Peter Sagan has been the revelation of Paris-Nice, there is no doubt about that.
The 20-year-old Slovakian was fifth in the prologue on Sunday, finished second on the stage to Limoges when French sprinter William Bonnet overtook him at the death. He won in Aurillac on Wednesday although he was distanced a little on the steep climb to the finish in Mende yesterday and slipped down the overall classification.
And that could have been that. No one would have complained if the youngster, in his first year as a professional with the Liquigas team, sat back and tried to defend his eighth place overall.
But at the end of another absorbing day’s racing, Sagan won the fifth stage to Aix-en-Provence with a do-or-die attack on the final climb near the finish.
He held off a powerful chasing group and had the strength to get out of the saddle and sprint the final few hundred metres up hill to the line. It was an incredible display of nerve and strength from a rider who made his debut at this level of competition at the Tour Down Under in January.
Sagan’s win completed the perfect day for the Liquigas team. A little earlier, their sprinter, Daniele Bennati, won the stage at Tirreno-Adriatico in Italy.
Over recent years Paris-Nice has developed a reputation for being a race for the pugnacious types and this edition has not disappointed. Every day has seen aggressive racing and bold attacks.
The stage took a while to settle into a pattern and it wasn’t until the final 60 kilometres that a break of any real note formed. Carlos Barredo (Quick Step), Volodymyr Gustov (Cervélo) and Frenchman Sylvain Calzati (Team Sky) attacked.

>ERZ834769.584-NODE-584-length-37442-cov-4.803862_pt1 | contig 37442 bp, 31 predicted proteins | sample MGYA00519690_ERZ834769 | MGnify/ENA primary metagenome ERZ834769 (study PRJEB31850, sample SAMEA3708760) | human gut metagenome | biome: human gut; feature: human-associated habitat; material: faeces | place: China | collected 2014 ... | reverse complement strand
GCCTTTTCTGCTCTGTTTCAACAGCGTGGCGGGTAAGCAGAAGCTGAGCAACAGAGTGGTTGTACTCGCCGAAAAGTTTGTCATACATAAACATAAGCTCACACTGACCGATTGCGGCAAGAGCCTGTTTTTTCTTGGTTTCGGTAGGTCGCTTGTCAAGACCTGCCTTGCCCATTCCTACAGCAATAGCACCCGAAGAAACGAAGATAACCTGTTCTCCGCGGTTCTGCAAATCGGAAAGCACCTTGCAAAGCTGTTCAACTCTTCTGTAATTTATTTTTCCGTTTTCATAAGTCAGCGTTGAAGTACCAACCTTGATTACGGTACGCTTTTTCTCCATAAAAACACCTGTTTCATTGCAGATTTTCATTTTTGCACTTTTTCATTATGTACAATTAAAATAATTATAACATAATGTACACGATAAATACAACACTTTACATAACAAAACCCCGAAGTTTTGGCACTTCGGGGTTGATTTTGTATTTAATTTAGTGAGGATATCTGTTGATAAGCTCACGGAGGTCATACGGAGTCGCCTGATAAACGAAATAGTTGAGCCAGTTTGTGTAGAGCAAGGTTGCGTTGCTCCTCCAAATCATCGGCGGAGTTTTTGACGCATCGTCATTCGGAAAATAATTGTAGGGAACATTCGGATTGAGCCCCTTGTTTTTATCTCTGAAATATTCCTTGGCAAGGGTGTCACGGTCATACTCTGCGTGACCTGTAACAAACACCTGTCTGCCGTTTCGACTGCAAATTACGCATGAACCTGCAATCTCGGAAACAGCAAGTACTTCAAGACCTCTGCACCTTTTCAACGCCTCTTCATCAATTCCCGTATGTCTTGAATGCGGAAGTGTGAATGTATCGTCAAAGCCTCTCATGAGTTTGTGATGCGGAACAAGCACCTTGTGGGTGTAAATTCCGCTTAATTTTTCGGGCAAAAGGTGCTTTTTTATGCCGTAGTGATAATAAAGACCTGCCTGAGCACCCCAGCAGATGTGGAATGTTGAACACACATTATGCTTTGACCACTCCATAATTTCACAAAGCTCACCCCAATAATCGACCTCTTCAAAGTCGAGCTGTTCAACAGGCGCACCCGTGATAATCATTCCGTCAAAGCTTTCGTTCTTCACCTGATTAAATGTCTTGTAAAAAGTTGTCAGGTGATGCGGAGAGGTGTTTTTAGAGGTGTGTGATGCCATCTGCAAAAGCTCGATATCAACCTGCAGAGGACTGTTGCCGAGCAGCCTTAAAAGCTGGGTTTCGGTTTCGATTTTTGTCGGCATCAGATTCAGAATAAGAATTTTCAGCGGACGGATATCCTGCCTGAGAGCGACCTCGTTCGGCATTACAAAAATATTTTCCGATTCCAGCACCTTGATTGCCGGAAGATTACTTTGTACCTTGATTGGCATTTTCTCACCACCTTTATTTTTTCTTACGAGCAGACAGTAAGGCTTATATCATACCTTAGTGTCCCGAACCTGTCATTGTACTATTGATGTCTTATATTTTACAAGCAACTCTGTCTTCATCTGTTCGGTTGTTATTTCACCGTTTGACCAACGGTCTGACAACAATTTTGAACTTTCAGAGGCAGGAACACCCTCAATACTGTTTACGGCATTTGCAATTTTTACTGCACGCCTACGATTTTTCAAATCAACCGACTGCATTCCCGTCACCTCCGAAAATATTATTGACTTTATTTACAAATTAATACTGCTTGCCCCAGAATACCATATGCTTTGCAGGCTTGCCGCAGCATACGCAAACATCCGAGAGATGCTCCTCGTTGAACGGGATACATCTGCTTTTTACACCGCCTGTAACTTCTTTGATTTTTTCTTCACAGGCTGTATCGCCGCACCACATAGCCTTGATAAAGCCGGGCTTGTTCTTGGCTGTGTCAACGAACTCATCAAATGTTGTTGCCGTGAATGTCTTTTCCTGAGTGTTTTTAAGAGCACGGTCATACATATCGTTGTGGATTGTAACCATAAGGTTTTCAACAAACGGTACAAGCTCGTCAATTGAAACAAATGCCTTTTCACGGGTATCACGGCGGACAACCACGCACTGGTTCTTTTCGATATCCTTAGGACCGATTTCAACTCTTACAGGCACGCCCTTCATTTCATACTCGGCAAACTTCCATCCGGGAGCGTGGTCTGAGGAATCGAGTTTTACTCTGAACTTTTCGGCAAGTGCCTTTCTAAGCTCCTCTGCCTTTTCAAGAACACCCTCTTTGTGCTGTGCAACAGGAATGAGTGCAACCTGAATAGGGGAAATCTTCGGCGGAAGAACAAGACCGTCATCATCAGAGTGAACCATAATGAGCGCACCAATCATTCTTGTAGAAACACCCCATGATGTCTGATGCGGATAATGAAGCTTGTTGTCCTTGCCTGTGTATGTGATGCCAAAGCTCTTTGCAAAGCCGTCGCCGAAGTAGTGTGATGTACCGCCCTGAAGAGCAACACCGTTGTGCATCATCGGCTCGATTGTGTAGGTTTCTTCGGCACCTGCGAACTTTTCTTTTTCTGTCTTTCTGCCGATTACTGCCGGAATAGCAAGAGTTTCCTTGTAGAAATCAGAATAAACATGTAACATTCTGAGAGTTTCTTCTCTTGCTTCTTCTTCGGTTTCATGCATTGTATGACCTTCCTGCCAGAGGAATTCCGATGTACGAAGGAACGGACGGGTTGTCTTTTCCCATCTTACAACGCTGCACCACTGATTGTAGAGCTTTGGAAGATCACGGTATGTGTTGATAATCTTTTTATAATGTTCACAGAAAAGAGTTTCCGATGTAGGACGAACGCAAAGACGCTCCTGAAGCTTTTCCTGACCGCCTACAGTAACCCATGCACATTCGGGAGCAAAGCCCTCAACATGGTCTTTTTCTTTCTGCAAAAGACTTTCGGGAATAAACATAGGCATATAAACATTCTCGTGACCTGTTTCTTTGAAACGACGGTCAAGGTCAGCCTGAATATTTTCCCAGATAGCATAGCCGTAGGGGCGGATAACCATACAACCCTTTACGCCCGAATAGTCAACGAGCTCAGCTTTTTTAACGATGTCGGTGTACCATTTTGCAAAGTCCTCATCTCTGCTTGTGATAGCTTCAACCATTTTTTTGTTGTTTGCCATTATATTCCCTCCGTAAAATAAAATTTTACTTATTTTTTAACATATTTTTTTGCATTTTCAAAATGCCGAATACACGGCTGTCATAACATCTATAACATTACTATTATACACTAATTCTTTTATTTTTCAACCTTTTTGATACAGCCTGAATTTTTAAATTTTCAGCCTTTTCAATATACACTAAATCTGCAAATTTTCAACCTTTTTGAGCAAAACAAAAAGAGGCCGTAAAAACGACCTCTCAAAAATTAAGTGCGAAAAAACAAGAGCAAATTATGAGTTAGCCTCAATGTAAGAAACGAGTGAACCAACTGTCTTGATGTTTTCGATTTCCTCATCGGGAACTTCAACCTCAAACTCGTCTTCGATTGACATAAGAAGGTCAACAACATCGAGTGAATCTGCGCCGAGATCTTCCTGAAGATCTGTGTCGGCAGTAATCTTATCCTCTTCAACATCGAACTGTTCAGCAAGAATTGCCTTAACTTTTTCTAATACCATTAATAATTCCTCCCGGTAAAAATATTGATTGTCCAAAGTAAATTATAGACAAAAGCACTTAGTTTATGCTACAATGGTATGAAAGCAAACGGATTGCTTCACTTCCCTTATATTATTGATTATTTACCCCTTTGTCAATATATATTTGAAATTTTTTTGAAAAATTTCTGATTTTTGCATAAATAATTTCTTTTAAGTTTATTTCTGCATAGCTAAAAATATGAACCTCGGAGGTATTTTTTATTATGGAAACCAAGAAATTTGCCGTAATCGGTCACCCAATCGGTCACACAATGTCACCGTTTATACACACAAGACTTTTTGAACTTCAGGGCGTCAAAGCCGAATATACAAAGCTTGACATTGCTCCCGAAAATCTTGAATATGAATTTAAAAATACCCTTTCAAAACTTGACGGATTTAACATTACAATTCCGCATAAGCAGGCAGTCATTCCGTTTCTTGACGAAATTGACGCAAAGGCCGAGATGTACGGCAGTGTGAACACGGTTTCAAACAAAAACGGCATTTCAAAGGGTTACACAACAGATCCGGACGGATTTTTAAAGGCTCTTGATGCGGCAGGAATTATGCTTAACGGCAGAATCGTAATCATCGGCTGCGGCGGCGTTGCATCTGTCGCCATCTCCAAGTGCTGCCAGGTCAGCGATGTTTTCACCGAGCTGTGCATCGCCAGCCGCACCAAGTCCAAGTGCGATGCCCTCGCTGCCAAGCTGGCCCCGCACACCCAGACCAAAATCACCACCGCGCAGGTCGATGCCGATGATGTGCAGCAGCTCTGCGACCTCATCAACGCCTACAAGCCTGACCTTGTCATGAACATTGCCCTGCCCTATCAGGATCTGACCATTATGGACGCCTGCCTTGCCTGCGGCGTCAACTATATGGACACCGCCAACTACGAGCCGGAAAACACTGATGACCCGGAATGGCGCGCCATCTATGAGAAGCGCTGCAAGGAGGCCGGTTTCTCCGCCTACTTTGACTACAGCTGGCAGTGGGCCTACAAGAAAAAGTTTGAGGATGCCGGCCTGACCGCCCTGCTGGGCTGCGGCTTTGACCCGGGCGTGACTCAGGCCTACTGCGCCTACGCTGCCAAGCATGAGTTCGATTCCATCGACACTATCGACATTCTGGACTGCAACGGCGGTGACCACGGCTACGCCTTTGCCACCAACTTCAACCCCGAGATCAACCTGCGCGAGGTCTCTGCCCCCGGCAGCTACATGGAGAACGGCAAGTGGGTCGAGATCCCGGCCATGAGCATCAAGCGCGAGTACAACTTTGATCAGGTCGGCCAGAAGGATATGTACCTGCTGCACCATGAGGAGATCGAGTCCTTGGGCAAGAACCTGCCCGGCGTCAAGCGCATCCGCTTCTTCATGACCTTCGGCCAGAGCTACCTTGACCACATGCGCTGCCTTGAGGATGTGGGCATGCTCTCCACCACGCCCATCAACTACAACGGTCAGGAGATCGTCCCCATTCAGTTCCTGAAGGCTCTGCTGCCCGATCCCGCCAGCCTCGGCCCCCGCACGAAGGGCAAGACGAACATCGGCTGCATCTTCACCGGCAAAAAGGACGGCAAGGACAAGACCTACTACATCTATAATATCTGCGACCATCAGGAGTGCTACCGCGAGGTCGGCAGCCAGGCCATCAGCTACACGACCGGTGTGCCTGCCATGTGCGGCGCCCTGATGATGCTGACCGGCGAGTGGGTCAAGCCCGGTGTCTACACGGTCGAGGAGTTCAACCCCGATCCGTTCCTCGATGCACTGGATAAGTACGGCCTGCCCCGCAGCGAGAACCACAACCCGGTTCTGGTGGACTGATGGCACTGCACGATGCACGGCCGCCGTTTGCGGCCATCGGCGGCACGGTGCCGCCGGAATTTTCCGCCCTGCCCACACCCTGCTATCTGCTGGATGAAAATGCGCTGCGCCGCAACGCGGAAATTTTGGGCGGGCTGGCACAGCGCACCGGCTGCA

Rein Taaramae, the Estonian champion who rides for Cofidis, went across to the break and they quickly opened a gap of around a minute.
However, with Taaramae lying 10th overall, there was absolutely no way the bunch were going to let them stay away. Perhaps acknowledging this, and not wishing to jeopardise the chances of the other three, the Estonian sat up with around 26km to go. He drifted back to the bunch allowing the other three a clearer stab at it.
They didn’t last much longer. Calzati got a rear-wheel puncture which meant he couldn’t contribute to the work until Team Sky’s car got up to service him, and with around 12km to go they were swallowed up.
It was AG2R who took up the initiative in the bunch, maybe hoping to set Nicolas Roche up for the finish knowing that the final hill offered him the perfect springboard to launch an attack.
Behind them, the bunch split because of the pace and because of a tricky section through a town, with street furniture and roundabouts amplifying the pressure being put on at the front.
Levi Leipheimer of Radioshack, who looked so good recently at the Tour of the Algarve, was one of those dropped. Clearly the American, who could have been a challenger here, has endured a torrid week.
AG2R continued to set a fierce pace but misjudged it slightly and they began to run out of gas with a little over three kilometres to go.